Allen & Overy: An Old Firm With A New Strategy
Allen & Overy (A&O), the blue-blood UK-based global law firm recently announced the launch of a technology innovation space inside its London office. The new venture, named ‘Fuse,’ will provide space tailored for 60 entrepreneurs from start-up tech companies and other participants. The techies will be provided more than well-located, comfy digs—they will also have access to A&O lawyers, technologists and firm clients. The tech entrepreneurs have yet to be selected—that comes next month with a September move-in date-- but the firm has a good idea of their profile. It is seeking IT companies focused on three areas: (1) ‘legaltech’ -technology that supports legal advice; (2) ‘regtech’ -IT to support regulatory compliance; and (3) ‘dealtech’-IT that streamlines deal making. Not surprisingly, this dovetails three key firm practice areas.
The collaborative effort involving the firm, its clients, and IT entrepreneurs will no doubt lead to new products, better client solutions, and greater ‘stickiness’ between A&O and its clients. It will also likely result in new product lines that A&O has a financial interest in. Fuse will also create ties with tech talent outside the firm as well as secure A&O’s place in the vanguard of UK legal technology innovation. This is a far cry from the short-term approach taken by most traditional partnership model law firms.
A&O’s Fuse initiative is not the only law firm/IT start-up collaboration in the UK—or elsewhere. Earlier this year, for example, Mishcon de Reya launched a more modest program that will provide firm office space to a number of small tech companies during the summer. Addleshaw Goddard funded a fintech start-up mentoring program, and A&O partnered with Baker McKenzie to create a legal innovation zone within Ulster University. And that’s just what’s happening on the other side of the pond.
Global behemoth Dentons launched NextLab in 2015, describing it as a ‘collaborative innovation platform focused on developing, deploying, and investing in new technologies and processes to transform the practice of law around the world.’ A number of US firms are also kick-starting technology initiatives and collaborating with legal tech companies. This activity speaks not only to the integral role technology plays in legal delivery but also to the proliferation of legal ‘products’ that are replacing services. The days of routinized ‘legal’ work being delivered by high-priced associates are clearly over.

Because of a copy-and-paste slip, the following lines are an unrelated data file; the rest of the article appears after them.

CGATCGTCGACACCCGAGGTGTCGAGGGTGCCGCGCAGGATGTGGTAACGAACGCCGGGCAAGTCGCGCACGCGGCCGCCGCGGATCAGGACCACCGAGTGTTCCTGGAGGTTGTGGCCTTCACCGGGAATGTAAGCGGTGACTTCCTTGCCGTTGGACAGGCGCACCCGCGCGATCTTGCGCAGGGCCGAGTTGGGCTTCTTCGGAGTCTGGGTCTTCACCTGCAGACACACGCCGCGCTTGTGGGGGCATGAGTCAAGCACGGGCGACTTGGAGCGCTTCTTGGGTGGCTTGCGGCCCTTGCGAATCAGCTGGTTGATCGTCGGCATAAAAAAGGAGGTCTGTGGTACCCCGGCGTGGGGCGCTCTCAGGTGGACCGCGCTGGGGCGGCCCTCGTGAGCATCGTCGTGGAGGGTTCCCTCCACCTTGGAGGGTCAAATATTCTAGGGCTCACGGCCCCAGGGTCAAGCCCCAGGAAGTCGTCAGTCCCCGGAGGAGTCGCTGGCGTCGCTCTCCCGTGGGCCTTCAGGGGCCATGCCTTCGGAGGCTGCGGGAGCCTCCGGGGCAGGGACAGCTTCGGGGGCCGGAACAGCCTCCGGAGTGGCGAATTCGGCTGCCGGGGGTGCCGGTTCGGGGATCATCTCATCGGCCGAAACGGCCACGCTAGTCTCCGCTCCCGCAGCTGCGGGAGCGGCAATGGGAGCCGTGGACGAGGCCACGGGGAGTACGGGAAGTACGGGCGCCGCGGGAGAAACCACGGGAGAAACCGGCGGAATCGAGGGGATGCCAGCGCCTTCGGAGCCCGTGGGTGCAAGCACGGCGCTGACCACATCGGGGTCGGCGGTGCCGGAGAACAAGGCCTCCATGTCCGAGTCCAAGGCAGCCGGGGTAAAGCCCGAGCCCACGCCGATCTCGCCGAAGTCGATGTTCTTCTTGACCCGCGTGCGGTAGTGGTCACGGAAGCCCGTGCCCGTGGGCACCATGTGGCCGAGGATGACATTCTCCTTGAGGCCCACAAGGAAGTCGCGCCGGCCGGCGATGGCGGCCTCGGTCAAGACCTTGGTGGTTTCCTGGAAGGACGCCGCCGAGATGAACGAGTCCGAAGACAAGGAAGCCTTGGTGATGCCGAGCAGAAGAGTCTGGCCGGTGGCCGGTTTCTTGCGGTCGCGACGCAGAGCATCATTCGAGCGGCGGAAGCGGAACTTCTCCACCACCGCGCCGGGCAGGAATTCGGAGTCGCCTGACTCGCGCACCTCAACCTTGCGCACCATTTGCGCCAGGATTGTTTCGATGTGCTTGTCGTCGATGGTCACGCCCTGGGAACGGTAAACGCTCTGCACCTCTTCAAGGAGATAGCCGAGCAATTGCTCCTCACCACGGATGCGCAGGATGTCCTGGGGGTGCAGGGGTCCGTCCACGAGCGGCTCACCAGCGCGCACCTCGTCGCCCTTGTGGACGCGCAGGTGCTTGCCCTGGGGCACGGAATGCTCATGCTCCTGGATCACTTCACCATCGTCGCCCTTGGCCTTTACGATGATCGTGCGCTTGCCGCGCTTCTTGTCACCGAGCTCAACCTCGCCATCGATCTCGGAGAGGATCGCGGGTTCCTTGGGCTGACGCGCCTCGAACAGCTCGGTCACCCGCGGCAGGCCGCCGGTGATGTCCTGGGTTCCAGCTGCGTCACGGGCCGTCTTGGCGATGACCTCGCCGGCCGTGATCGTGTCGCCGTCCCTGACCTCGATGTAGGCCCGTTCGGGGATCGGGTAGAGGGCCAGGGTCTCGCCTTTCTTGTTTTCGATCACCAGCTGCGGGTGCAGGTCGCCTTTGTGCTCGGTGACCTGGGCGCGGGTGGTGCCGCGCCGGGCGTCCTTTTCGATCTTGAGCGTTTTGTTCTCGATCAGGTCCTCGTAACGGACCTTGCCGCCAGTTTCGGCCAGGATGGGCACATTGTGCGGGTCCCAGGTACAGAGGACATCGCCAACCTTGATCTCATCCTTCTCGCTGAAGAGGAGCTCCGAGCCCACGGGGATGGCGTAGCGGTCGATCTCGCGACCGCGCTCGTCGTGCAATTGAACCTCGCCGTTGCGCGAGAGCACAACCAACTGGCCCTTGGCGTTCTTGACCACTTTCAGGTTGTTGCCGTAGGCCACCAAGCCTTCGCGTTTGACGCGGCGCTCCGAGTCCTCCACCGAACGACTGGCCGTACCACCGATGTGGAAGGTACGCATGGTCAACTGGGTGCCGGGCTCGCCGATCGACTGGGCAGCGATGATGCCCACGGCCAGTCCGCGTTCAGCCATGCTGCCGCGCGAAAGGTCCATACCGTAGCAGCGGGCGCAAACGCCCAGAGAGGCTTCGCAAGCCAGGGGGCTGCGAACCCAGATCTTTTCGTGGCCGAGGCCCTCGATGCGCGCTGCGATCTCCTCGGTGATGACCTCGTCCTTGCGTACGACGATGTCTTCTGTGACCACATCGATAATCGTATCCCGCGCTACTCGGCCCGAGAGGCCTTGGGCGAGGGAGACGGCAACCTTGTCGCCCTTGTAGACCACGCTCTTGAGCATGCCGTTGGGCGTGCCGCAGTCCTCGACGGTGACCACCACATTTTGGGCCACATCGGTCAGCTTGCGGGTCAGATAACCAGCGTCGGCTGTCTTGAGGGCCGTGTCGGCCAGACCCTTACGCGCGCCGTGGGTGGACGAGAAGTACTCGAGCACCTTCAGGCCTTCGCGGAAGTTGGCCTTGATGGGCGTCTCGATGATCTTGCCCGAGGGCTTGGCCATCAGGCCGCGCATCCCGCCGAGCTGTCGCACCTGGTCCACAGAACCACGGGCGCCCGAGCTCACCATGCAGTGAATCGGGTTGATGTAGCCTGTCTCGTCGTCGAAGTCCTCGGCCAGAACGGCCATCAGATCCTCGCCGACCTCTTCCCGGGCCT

Forward thinking firms like A&O—as well as some in-house legal departments and elite providers-- see the writing on the wall. They identify ‘legal’ issues as components of ‘business challenges’ that require legal, IT, and resource management expertise. That requires collaboration—internally as well as with clients and other service providers-- and an ability to integrate the different solution ingredients. Allen & Overy has assembled—and integrated—several different elements of this mosaic. The ‘Fuse’ initiative is merely the latest one.
A&O Has Created An ‘Advanced Delivery’ Capability That Differentiates It
A&O’s ‘Fuse’ initiative is part of a broader strategy designed to: (1) differentiate the firm’s already well-burnished brand; (2) enhance its already formidable delivery capability by having a direct hand in cutting-edge technology focused on core practice areas that include deal-making, regulatory, and finance; (3) create products that will augment the firm’s services in those areas; (4) expand the technological expertise and reach of the firm beyond its internal IT department; (5) meld the firm’s elite legal expertise with technology and resource management, offering clients a wide range of services and products appropriate to the matter or task; and (7) find solutions—not simply legal ones—that advance client interest. This is an example of a law firm thinking creatively, strategically, and boldly to solve client problems. It is the merger of the practice of law with the delivery of legal services.
Jonathan Brayne, an A&O partner and Chairman of Fuse, explained that client challenges require tech and resourcing solutions, especially for a firm like A&O that engages in global practice. Five years ago, the firm began putting together the technological and resourcing elements that would enable it to provide ‘advanced delivery’ to address the explosive growth of documents and law generated by cross-border litigation and transactions. A&O recognized that not all matters-- or tasks-- required the firm’s ‘ bespoke services and premium fees. It analyzed which tasks could be undertaken efficiently, cost-effectively, and in an integrated fashion by resources--human and machine—with a different pricing and qualification model and supervised by the firm or clients directly. This process resulted in the creation of a suite of ‘right resource for the right task’ capabilities integrated under the A&O brand. The capabilities can be divided into resourcing and technology.